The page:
Well, I'm not an expert, but not really, I think. Individual republics of the Russian Federation have major russian population and were not under any major russification. At least not in a sense of the russification of Poland in the times of annexation of 63% of the country or the sovietisation of Lithuania, Latvia and Estonia.
I'm not an expert either, but my friends from Uzbekistan occasionally gripe about the number of ethnic Russians who were moved there during the Soviet years. They don't blame the Russians themselves, for the most part, most of them would have rather have been moved to  Ukraine [/edit], if they had to move anywhere.
But there also, apparently, was a fairly systematic effort to move ethnic Uzbeks to other parts of the Soviet Union. my friends also indicate that any Uzbeks in the Soviet army were virtually guaranteed to never serve in any area with a large Uzbek population.
I know, but Uzbekistan was also a Soviet republic so I thought that since I had some fairly reliable info on it, that it may shed a light on what Moscow did in other places.
I know a couple of Ukrainians who bite their finger at Russia, but they won't discuss anything relating to any possible "russianification" of their homeland. The only person I've ever known well enough from any of the Baltic states is no longer with us. All of the rest of my information on the topic comes from the (mostly, not entirely) Americanized media.
So accept that I put in what little I actually know & am willing to shut up about anything else.
Sure, sure. But we're not talking about the soviatisation of Uzbekistan, Kazachstan, Ukraine &c., nor mentioned by me Lithuania, Latvia and Estonia. The statement concerned the republics, which are today parts of the Russian Federation (as Yamalo-Nenets Autonomous District, Sacha Republic or Chabarovsk Country) and I didn't really hear about the russification of these.
Just one small remark: it is called "Ukraine", not "the Ukraine". Please :)
Since it's talking about "Russian" as a noun, shouldn't it be "la ruson"? If it said they were speaking the russian language ("la lingvon rusan"), or they were speaking "russian-ly" (ruse), I would understand, but it seems instead of an adjective ending in -an, or a adverb ending in -e, it should be a noun ending in -on, right?
It is a grammatically correct statement which feels, to me, a bit more judgmental than the one we were given. It's a bit as if one were to say "This is lando, the proper thing to do is speak land-lingvo." Most Esperantists (and many expats) of my acquaintance have experienced this to some degree.
We have a word root rus- and by adding the noun ending -o we have a noun rus·o, which means “a Russian, an ethnic Russian”. You can also add the adjective ending -a and so we have rus·a, which means “Russian, pertaining to Russia”.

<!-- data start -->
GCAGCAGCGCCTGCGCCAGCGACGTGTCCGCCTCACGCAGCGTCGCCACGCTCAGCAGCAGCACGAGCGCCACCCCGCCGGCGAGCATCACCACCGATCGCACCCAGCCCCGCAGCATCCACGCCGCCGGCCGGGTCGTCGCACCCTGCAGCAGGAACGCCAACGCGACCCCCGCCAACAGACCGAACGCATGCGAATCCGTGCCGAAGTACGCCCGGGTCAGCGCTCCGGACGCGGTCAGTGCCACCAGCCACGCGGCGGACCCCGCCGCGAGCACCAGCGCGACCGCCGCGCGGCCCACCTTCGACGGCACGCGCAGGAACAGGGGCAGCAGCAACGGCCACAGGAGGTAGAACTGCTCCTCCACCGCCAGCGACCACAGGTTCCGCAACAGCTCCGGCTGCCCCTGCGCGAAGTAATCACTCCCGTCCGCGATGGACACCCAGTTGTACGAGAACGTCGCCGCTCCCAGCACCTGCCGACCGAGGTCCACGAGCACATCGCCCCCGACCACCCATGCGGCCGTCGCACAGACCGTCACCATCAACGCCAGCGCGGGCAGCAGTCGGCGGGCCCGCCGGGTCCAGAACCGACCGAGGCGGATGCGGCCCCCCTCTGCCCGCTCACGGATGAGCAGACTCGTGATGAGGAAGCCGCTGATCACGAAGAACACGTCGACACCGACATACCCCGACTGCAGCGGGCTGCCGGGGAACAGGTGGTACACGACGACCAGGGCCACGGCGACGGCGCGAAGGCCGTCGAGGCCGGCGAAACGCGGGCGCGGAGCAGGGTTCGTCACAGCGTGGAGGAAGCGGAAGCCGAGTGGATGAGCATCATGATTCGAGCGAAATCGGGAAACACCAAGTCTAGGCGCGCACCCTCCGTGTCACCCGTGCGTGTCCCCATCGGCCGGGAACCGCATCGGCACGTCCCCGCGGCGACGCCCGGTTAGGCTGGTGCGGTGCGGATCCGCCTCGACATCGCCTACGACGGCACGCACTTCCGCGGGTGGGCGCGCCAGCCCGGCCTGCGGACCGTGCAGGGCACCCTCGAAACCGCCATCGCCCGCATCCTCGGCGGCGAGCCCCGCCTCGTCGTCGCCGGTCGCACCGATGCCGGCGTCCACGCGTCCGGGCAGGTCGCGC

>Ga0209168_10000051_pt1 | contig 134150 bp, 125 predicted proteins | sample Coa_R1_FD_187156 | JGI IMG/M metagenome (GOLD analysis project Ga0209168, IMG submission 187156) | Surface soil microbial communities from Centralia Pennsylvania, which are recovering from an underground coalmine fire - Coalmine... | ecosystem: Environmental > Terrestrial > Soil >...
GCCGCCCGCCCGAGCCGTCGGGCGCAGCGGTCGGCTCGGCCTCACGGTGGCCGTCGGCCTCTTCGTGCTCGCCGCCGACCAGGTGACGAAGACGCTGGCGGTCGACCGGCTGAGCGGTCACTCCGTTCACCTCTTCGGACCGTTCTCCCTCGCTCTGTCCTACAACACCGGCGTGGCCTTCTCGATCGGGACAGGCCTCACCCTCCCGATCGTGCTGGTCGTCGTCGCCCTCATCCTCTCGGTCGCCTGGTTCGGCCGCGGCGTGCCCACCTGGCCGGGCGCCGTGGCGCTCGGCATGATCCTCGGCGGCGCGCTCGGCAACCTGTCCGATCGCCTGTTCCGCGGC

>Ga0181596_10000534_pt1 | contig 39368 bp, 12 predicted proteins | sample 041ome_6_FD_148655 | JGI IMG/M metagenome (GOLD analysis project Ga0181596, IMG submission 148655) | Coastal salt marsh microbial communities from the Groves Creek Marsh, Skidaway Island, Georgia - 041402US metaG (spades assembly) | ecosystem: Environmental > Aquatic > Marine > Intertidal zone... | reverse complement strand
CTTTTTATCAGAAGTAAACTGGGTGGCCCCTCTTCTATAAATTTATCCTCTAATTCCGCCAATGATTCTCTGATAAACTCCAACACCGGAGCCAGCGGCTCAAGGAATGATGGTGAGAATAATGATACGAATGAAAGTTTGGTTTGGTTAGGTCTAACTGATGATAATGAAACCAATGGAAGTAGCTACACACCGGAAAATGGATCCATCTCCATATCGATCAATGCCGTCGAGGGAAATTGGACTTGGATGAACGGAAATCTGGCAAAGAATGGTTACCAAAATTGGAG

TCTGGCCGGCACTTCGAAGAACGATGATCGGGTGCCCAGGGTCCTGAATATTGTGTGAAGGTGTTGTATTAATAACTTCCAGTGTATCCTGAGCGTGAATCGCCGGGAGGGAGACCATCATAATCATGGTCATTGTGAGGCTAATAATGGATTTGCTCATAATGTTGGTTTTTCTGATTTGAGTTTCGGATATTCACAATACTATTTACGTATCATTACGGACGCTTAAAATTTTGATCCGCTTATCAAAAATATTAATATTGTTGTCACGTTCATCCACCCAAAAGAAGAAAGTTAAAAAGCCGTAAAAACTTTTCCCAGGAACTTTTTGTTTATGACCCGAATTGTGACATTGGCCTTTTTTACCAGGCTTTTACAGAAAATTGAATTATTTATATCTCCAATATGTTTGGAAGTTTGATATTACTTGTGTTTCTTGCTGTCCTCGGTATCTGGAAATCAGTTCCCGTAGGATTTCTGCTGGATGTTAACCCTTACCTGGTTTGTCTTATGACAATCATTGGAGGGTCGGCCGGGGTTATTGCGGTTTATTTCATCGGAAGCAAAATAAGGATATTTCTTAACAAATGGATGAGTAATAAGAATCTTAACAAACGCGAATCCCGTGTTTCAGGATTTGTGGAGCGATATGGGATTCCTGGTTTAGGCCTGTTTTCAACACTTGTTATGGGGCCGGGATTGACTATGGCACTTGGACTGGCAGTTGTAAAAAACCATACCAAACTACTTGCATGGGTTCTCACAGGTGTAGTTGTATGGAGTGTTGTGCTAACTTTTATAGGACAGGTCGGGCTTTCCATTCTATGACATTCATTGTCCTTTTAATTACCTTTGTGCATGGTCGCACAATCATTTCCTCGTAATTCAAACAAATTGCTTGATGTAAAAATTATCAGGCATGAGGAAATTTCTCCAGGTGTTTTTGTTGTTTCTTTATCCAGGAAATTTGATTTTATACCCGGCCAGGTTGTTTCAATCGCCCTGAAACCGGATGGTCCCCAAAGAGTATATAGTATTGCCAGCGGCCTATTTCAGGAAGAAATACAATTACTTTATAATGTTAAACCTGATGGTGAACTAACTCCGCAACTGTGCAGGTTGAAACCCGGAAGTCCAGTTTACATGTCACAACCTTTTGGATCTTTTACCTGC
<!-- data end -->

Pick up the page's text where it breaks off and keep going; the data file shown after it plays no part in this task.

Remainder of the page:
Languages, which are related to an ethnic group, have their names created using an adjective so “the Russian language” is in Esperanto la rus·a lingv·o. One often omits the lingv·o part, but the article la is always used.
There are few languages, which names don't refer to any nationality and therefore their names are the basic meaning of the root. So for example latin·o means “the Latin language” and sanskrit·o is “Sanskrit (language)”, but you can also use them as adjectives and say la latin·a or la sanskrit·a.
Because in Esperanto there is no reason to split the complement of location from the rest of the sentence. ;)
In English the fixed word order requires the complement of location to be after the direct object of the verb, so the comma is used to delineate that it has been moved to the front of the utterance. In Esperanto the word order is flexible, so there is no need for the comma. It may be used — since there is no rule forbidding it — but it’s not needed and normally wouldn’t be used.
Without la the adjective rusa could refer to anything which is Russian: rusaj dancoj (Russian dances), rusa komponisto (Russian composer), rusa okupado (Russian occupation) etc.
In Esperanto when one's referring to a language, which has it's name based on a name of a nation (a people), then the adjective has to be used with la and can be used with the noun lingvo (but doesn't have to): e.g. la rusa (lingvo), la angla (lingvo) or la ĉeĥa (lingvo).
Technically that's not 100% correct. There are over 100 other languages there, apart from Russian. Udmurts, Chechens, Chuvashs, Tatars, Burjats, etc - they all have their own languages that they speak apart from Russian, and these languages are very very district from Russian language.